November 16th, 2020
In the face of the COVID-19 pandemic, much of “business as usual” has been postponed or canceled. If you’re like many organizations, you’ve been scrambling to adopt new working models and reevaluate priorities while protecting your employees and your market position.
It’s no easy task. Budgets are tightening, and if you don’t invest funds and resources where they’re most needed, you risk letting employees down and losing market share. In fact, Training Industry polling has found that 65% of respondents say their spending on L&D has been affected by COVID-19, with 39% saying they’re spending less.
There’s no real precedent for what the economy is going through. However, there is proven research into what will benefit your company now and in the long run as we work our way back to stability. Research shows that one of the best investments you can make right now is in continuing employee development — which is probably why 32% of Training Industry’s survey respondents report rolling out new training programs as a result of COVID-19.
Organizations are concerned with protecting employees, shoring up profitability and coming out of the pandemic prepared for the future of business. Providing training opportunities actively addresses all of these considerations.
It’s not only organizations that are reeling from this shift in the working landscape. Individual employees are also being impacted. Stress levels are up, and stability is uncertain. Employees want to know that their organizations value them and will support their individual professional success.
Recent polling shows that fewer than 40% of employees feel “very confident” that they will to successfully do their job going forward. Many employees cite lack of training on remote leadership as one of their current top concerns.
A 2016 survey of millennial workers (who, by some estimates, will make up 75% of the workforce by 2025) highlights the value of employee training; an overwhelming 87% of respondents said learning opportunities are a major consideration in job satisfaction. These days, staying with one company for long is rare, yet over half of respondents who’d had work-sponsored development opportunities in the past year said they planned to stay with their organization for at least another year.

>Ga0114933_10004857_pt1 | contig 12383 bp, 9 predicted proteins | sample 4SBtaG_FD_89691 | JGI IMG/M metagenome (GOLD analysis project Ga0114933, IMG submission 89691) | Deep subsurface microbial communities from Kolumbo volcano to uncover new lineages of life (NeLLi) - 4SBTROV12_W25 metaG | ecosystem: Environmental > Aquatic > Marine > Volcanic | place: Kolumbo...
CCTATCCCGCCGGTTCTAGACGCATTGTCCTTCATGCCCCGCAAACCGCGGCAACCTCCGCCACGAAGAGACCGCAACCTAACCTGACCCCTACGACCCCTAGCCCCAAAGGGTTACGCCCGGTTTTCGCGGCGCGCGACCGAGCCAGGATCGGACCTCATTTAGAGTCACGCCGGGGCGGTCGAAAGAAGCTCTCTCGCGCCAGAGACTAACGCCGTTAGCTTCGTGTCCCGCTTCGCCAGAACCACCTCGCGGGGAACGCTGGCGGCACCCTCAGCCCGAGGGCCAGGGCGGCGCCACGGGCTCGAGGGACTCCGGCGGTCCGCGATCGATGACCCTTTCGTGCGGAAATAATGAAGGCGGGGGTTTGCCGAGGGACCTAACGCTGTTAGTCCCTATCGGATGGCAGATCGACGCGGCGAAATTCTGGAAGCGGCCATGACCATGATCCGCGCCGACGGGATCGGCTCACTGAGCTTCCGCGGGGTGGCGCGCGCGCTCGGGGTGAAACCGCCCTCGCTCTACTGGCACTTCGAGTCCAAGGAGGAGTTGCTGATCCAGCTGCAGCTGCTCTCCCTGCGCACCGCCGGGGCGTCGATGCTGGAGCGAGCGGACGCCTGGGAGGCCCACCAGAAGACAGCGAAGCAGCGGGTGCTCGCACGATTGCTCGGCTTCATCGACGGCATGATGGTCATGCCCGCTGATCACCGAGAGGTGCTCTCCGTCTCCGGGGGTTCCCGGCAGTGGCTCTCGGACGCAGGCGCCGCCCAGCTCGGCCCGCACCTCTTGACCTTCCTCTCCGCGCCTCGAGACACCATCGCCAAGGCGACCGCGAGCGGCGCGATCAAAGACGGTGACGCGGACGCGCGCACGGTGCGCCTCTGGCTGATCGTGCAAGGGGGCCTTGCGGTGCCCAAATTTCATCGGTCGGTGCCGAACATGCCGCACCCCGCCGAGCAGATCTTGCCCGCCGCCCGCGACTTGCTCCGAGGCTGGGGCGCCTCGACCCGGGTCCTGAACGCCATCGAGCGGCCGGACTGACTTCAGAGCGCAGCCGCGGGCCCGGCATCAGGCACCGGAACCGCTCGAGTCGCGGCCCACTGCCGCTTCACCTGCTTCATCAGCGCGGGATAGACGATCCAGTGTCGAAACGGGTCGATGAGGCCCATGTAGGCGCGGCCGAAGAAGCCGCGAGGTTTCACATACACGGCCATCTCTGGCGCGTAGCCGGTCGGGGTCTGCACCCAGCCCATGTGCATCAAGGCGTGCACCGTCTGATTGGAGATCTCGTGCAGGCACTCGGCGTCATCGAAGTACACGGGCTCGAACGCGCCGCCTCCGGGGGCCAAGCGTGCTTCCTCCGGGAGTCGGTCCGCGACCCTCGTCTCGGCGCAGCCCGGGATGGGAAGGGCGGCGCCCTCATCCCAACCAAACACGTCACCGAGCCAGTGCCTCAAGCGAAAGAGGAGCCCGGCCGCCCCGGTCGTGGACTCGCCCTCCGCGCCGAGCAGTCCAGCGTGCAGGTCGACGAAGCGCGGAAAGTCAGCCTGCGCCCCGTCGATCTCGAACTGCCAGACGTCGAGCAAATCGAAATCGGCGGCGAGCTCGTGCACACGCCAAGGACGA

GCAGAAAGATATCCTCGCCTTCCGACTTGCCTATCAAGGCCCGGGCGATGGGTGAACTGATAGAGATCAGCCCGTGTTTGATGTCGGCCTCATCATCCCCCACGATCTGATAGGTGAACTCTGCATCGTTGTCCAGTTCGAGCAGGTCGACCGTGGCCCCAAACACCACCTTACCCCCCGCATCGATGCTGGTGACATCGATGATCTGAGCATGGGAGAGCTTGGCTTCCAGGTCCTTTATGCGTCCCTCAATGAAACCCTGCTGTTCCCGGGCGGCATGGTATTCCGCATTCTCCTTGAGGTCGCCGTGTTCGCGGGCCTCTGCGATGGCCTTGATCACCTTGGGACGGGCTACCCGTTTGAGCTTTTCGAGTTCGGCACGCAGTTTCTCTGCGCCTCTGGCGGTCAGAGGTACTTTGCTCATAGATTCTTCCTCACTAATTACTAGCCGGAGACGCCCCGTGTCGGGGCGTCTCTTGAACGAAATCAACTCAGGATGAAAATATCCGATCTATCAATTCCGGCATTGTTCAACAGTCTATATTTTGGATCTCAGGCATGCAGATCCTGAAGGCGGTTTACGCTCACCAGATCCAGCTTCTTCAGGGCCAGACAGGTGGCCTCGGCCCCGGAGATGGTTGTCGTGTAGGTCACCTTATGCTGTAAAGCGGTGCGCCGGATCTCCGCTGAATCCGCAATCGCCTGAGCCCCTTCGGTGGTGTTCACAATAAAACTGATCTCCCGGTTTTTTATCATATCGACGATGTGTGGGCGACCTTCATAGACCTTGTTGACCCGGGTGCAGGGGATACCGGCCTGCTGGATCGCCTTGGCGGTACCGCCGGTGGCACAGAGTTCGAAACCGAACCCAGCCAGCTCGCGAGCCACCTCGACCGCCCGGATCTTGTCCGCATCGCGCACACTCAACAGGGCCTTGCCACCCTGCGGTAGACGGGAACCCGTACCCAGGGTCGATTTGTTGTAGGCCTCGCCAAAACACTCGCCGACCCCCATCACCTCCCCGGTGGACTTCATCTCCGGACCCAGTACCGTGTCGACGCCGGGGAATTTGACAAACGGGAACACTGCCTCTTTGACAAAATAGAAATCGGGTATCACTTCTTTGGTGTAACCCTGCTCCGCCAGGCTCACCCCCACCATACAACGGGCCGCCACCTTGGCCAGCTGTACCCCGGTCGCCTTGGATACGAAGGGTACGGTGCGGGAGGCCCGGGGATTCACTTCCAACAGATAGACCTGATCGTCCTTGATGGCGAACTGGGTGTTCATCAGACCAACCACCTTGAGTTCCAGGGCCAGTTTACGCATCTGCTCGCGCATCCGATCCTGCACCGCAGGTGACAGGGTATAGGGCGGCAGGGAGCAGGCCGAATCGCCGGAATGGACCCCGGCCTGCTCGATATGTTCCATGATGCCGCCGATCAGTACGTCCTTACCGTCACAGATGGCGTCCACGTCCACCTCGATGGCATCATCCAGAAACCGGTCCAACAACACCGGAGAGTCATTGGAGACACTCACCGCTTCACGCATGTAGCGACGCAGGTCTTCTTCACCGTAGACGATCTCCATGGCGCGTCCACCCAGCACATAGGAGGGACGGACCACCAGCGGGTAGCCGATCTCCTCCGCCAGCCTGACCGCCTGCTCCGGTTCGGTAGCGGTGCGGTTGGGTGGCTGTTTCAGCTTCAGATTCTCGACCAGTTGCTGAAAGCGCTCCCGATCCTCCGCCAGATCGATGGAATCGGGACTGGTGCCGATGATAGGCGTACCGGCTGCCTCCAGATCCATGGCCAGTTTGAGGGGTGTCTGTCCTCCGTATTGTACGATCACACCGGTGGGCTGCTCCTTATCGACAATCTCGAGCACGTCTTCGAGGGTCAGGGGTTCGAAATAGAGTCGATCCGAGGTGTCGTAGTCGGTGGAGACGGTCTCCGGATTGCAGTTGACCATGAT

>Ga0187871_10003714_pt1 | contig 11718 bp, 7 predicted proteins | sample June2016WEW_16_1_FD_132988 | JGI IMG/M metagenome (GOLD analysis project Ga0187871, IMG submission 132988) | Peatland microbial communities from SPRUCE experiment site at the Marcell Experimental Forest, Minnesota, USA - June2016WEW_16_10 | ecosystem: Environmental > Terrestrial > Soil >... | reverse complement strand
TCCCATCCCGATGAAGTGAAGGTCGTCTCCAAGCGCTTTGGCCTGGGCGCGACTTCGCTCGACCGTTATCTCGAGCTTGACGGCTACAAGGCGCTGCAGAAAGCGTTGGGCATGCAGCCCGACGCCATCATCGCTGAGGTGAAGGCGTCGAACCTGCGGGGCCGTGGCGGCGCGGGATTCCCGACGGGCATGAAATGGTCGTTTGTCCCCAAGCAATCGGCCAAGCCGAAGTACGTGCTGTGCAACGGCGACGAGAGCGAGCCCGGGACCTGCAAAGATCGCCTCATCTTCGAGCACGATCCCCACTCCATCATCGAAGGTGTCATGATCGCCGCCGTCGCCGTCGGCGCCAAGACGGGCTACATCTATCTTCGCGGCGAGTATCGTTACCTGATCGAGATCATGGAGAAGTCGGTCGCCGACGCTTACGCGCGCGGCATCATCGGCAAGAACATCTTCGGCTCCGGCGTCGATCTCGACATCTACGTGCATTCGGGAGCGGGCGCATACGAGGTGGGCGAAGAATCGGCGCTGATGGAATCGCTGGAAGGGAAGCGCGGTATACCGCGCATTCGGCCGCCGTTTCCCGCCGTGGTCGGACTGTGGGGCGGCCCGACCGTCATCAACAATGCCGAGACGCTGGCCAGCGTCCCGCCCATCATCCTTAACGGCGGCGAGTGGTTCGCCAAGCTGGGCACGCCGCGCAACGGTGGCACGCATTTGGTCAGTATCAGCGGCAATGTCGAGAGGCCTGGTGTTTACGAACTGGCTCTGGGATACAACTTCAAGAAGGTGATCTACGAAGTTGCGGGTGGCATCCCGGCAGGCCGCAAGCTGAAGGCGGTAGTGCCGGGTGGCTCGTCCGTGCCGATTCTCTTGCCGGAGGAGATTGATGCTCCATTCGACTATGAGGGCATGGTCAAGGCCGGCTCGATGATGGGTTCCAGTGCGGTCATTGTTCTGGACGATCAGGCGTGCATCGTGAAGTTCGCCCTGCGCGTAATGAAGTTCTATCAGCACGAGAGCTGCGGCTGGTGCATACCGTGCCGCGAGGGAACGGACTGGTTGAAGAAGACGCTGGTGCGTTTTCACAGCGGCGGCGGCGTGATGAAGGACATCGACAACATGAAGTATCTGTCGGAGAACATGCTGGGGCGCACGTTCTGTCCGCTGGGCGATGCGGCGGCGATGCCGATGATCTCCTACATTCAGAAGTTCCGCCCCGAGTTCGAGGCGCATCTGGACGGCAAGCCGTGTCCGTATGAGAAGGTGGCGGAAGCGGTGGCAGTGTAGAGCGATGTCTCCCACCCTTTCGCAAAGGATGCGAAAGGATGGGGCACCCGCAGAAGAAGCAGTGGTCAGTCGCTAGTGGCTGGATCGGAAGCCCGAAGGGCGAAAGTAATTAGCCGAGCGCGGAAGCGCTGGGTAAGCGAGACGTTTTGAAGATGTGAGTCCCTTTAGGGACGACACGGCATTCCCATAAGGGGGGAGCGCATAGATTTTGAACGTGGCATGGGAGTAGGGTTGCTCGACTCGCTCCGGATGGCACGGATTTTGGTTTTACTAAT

When you invest in training, you give employees the resources they need to feel confident. You also show them you’re concerned with their long-term success. When employees know you’re on their side, they’re much more likely to stick around for the long haul.
Another direct impact of training is a boost to your bottom line. When organizations don’t provide the skill training employees need, they experience a loss of productivity. Conversely, companies that offer extensive training double employee retention. They also enjoy higher margins and generate vastly higher income per employee.
When people have the skills and knowledge to do their jobs, they are more productive. They work independently, innovate and meet challenges as they come up — all of which are critical behaviors to weather current pandemic conditions.
When people have the skills and knowledge to do their jobs, they are more productive.